People think of the Middle Ages as a very religious period, when the Christian Church was the most important institution and everybody prayed all the time. Certainly this is the time when Europeans built their the great cathedrals. And it’s also when the Church opened the great universities at Paris, Tubingen, Cambridge, and Oxford. The Pope might excommunicate a king, and the king might be very upset about it. Some of the most powerful men and women in the Middle Ages were involved with the Catholic Church.
But religion had always been important. What’s really new in medieval Europe is the idea that religion could have an identity separate from the rest of reality, from the rest of the world. In the ancient world, the gods and their sacrifices were part of everyday life. There was no way to separate religious activities from any other kind of activities. All schools taught about the gods. All meals were sacred to the gods, and all meat was sacrificed to the gods. Pretty much all politicians were also priests. The Roman emperors were gods themselves. In the Middle Ages, it becomes possible to separate the religious from the secular world, even though both remain very powerful.
One result of identifying religion as a separate thing from politics was that it became important to people that everyone believe the same things that they did. Many people believed that they could only go to Heaven if everybody around them was a good Christian too. So if you believed differently from them, you were forcing them to go to Hell. But in fact Catholicism was not the only form of Christianity during the Middle Ages, and Christianity was not the only faith that people followed either. Most people in Europe and in Turkey were Christians. Most of the people in Western Europe were Catholics (or, in the 400s and 500s AD, Arians), while people in Eastern Europe and Turkey were mostly Orthodox.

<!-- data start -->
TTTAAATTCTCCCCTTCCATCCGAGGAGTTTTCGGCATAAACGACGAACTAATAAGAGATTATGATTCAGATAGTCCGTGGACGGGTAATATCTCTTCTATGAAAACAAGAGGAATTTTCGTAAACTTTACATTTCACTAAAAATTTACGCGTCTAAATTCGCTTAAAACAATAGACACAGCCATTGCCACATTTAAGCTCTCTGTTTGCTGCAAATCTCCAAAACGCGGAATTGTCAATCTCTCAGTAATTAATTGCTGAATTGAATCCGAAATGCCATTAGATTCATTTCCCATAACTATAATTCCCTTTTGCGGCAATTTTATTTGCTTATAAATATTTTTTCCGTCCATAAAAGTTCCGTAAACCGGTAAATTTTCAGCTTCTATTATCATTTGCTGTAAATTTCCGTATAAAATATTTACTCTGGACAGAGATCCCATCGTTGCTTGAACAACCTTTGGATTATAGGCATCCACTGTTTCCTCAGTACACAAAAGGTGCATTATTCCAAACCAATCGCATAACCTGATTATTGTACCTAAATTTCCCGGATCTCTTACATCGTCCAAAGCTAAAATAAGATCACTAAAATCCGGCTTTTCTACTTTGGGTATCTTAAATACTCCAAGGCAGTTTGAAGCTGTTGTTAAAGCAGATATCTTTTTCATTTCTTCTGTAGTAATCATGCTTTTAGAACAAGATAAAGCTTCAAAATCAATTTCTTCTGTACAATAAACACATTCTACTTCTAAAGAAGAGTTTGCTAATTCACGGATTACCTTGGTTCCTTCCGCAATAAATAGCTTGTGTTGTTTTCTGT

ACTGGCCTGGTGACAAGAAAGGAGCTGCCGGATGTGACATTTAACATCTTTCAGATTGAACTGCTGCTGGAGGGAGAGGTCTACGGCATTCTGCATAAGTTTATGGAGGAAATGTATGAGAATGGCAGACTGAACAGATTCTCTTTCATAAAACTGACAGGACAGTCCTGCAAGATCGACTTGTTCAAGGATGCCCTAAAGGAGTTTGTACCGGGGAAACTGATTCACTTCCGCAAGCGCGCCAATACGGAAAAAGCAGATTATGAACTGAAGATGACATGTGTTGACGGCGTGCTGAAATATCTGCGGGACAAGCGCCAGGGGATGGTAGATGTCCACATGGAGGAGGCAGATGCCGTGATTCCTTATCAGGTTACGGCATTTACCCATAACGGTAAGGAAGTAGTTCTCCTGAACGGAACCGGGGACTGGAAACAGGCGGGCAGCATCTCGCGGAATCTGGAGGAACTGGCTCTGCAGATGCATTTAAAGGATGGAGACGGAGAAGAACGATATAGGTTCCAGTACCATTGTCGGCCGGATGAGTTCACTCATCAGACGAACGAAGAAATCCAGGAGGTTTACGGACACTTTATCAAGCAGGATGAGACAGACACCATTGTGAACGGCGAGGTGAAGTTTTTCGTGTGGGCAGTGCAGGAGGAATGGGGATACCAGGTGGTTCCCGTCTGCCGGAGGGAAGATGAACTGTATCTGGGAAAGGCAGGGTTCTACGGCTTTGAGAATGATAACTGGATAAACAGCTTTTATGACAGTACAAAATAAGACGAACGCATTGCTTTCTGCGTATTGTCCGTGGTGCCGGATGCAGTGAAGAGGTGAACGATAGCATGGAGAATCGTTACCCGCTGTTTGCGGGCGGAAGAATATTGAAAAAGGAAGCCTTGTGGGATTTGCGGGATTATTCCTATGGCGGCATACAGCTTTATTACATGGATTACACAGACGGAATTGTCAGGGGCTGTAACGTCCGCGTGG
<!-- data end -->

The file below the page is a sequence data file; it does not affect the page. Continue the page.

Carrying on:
But there were also many Jews throughout Europe at this time. There were a fair number of Muslims as well. And in the early Middle Ages, many people in the countryside were still following the old Greek and Roman gods.
Because Christians wanted everyone else to believe the same things they did, they often got into fights with people of other faiths. Sometimes Christians tried to get rid of all the Jews living near them, either by converting them or by killing them or by making the Jews move somewhere else. Sometimes Christians tried to force people to abandon their old Greek and Roman gods. And sometimes Christians led crusades against the Muslims in Spain and in West Asia, to try to push the Muslims out of Seville and Jerusalem and have Christians living there.
Other times the Christians fought with each other, because they disagreed about the exact details of what a Christian should believe. If you thought someone was a bad Christian, you called her a heretic (HERR-eh-tick), and what she believed was a heresy (HERR-ess-ee).One heresy that a lot of people followed in the 400s AD was the Manichaean heresy. A later heresy was the Albigensians, in the 1200s. Other divisions might have been heresies, but ended up not being seen that way, like the Franciscans and the Dominicans.